Aliens of the Deep James Cameron and Steven Quale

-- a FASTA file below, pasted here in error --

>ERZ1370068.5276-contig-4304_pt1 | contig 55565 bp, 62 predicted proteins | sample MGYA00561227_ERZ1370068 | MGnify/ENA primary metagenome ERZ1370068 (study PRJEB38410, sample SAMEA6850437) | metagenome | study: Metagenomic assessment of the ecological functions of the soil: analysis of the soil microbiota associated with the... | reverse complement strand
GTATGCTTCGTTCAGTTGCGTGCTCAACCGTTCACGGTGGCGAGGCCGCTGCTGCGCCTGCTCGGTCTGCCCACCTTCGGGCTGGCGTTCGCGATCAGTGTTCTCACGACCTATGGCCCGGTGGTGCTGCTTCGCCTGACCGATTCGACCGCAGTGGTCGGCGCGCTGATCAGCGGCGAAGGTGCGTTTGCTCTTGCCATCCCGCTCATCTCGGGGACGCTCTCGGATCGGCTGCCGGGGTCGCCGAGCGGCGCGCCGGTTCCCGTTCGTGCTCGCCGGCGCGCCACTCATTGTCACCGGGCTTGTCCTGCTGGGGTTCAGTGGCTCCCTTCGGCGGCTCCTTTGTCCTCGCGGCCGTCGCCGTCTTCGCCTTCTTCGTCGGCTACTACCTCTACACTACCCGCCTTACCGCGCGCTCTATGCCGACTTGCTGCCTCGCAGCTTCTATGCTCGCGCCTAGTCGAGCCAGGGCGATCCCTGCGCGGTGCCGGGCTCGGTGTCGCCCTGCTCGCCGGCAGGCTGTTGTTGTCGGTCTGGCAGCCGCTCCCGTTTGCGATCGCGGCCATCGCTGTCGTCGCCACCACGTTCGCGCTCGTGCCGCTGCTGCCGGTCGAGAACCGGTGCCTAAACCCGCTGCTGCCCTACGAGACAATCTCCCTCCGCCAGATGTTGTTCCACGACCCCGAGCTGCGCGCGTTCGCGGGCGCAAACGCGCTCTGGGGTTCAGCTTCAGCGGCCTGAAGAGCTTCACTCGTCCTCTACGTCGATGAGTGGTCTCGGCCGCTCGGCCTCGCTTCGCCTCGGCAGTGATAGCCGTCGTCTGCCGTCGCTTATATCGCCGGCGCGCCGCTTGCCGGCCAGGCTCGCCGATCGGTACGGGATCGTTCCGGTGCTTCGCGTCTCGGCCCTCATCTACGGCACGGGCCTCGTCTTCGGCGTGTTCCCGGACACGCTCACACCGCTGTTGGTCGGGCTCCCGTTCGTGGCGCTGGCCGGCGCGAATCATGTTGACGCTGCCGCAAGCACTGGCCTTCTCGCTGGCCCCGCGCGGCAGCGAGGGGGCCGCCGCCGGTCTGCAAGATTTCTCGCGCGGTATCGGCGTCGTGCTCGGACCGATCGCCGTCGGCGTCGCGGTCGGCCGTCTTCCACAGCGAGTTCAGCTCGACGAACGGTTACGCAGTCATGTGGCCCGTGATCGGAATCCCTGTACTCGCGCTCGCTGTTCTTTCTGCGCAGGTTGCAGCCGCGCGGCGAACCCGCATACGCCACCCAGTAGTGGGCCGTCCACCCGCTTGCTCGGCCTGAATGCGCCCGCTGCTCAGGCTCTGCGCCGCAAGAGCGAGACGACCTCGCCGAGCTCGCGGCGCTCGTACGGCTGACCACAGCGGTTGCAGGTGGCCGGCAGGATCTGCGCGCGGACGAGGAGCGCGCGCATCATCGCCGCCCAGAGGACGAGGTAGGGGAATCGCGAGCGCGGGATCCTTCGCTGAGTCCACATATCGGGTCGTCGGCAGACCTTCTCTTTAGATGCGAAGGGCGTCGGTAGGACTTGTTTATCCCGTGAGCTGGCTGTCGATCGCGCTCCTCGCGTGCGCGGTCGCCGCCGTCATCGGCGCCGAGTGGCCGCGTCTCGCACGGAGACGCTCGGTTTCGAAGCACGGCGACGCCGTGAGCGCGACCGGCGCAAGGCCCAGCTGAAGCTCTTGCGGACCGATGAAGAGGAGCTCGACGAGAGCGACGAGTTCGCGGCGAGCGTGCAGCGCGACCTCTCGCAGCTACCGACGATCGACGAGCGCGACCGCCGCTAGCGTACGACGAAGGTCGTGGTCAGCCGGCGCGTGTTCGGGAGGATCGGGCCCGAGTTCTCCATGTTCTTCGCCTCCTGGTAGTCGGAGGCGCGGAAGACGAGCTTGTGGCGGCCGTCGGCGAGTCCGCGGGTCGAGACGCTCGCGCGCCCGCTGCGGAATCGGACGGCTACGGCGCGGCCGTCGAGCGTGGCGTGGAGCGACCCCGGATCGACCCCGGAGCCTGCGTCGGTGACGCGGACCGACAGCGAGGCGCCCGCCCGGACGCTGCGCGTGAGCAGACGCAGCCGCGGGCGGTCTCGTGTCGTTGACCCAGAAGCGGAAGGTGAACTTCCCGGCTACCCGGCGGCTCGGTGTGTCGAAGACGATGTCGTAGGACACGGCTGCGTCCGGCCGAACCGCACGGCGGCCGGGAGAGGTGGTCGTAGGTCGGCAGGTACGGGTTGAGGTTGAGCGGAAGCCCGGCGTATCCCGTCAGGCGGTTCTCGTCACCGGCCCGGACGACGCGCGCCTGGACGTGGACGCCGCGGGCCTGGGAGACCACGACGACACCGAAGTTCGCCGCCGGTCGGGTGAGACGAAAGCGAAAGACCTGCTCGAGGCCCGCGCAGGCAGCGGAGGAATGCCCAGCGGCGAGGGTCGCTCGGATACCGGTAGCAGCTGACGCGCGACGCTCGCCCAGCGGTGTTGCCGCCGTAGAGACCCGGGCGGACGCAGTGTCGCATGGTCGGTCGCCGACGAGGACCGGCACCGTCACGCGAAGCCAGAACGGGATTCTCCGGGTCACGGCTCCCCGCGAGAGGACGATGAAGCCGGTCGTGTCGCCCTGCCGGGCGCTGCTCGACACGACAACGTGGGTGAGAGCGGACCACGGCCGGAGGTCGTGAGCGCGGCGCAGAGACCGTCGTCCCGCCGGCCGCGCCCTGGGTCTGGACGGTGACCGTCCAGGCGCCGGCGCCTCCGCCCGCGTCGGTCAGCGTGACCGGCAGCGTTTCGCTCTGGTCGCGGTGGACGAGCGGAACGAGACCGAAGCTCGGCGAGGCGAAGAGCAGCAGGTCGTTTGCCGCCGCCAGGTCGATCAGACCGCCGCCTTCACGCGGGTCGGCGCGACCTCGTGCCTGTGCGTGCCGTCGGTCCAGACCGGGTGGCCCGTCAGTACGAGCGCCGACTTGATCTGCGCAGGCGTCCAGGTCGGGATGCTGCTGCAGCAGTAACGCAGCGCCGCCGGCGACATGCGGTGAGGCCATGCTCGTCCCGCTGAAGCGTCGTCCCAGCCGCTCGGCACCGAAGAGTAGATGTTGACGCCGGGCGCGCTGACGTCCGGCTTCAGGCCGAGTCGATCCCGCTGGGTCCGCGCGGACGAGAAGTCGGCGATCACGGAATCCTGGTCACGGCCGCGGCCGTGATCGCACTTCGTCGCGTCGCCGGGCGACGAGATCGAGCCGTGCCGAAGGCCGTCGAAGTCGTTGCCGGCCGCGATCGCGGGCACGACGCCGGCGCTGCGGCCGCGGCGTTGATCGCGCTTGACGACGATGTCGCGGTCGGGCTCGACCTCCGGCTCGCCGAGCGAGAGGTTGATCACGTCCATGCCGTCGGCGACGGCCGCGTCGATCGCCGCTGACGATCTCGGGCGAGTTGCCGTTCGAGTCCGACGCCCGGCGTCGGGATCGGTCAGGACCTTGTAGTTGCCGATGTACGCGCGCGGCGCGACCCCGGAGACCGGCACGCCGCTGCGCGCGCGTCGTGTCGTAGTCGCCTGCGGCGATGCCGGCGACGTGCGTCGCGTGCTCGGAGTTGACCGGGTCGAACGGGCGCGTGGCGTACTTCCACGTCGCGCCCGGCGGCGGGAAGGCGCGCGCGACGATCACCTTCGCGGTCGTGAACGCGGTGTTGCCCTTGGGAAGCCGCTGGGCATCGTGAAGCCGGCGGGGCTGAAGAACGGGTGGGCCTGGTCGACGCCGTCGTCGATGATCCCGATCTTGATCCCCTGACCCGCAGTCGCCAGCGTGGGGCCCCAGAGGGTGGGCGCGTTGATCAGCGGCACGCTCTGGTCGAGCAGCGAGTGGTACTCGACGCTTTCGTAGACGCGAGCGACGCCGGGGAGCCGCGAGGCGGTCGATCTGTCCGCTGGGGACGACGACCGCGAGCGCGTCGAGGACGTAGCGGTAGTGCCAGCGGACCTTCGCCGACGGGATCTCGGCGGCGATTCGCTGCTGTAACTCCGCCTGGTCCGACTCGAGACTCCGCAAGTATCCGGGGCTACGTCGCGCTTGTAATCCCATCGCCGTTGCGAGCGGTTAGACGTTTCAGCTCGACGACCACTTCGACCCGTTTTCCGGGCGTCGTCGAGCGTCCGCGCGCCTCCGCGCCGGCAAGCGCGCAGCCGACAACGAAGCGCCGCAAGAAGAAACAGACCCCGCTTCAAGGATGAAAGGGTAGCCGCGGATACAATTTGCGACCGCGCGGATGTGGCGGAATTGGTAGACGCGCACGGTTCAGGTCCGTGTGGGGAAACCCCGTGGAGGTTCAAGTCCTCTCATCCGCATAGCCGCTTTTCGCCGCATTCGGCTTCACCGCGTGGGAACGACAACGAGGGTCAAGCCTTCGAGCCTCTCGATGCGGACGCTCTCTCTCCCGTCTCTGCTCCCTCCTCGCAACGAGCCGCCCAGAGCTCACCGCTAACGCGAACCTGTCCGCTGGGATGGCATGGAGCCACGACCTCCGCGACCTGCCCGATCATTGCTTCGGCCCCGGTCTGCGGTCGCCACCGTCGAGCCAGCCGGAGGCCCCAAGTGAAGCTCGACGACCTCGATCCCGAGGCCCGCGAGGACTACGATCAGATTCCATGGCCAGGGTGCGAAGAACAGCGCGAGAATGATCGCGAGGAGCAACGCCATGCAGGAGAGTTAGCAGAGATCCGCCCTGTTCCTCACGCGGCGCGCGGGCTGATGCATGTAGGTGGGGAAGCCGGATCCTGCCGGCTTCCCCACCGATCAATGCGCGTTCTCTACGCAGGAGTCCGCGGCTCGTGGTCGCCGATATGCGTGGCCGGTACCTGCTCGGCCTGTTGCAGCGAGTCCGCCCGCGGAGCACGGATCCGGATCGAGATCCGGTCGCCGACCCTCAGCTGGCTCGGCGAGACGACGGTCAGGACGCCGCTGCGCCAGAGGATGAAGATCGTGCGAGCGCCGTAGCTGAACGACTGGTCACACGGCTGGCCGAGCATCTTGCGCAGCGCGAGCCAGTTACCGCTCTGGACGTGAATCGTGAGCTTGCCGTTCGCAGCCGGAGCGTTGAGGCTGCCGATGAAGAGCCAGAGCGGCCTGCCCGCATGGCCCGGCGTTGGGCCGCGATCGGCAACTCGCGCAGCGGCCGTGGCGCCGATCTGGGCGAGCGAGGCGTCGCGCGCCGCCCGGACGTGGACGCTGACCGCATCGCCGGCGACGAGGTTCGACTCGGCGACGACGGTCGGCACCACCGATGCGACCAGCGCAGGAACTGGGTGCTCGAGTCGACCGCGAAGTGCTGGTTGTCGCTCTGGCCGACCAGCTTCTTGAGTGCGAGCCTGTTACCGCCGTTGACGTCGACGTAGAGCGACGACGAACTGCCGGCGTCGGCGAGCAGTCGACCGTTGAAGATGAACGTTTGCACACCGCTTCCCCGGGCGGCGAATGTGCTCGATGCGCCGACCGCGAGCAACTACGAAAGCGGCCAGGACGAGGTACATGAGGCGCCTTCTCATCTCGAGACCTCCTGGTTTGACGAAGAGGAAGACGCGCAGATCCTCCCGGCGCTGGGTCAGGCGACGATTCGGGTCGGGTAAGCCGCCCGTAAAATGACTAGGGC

If cutting-edge scientific exploration is your thing, you don't want to miss Aliens of the Deep. If, however, you wouldn't be caught dead watching an episode of Nova unless you were going to be tested on it, there's no shame in skipping this one. Director James Cameron has spent the last decade of his career focussing on underwater exploration; using "state of the art" cameras and equipment he has taken us on board the sunken Titanic and Bismarck. In this inspired piece of filmmaking he goes deeper than ever before, examining life as it exists farther away from the sun than anywhere else on earth. Because the strange and beautiful creatures Cameron films survive off energy that comes from the earth's core, it is theoretically possible that similar life exists on other planets like Mars. Cameron approaches the "never before seen" life forms with a sense of innocent wonder, which helps the film appeal to a wider audience than just the pencil-necks in the bio-lab. He surrounds himself with biologists from a number of fields whose genuine awe at the spectacles they encounter helps the audience understand just how fascinating their discoveries are. The expedition is tied to larger themes, as Cameron reminds us that the sun could go out tomorrow and this ecosystem would continue on uninterrupted. At only 47 minutes, the film is a nice little reminder that life is still full of mystery. Marine biologist Dijanna Figueroa says it best, "If these animals didn't exist, we could not have imagined them. It makes me wonder what else is out there waiting to be discovered." (Buena Vista/Walt Disney)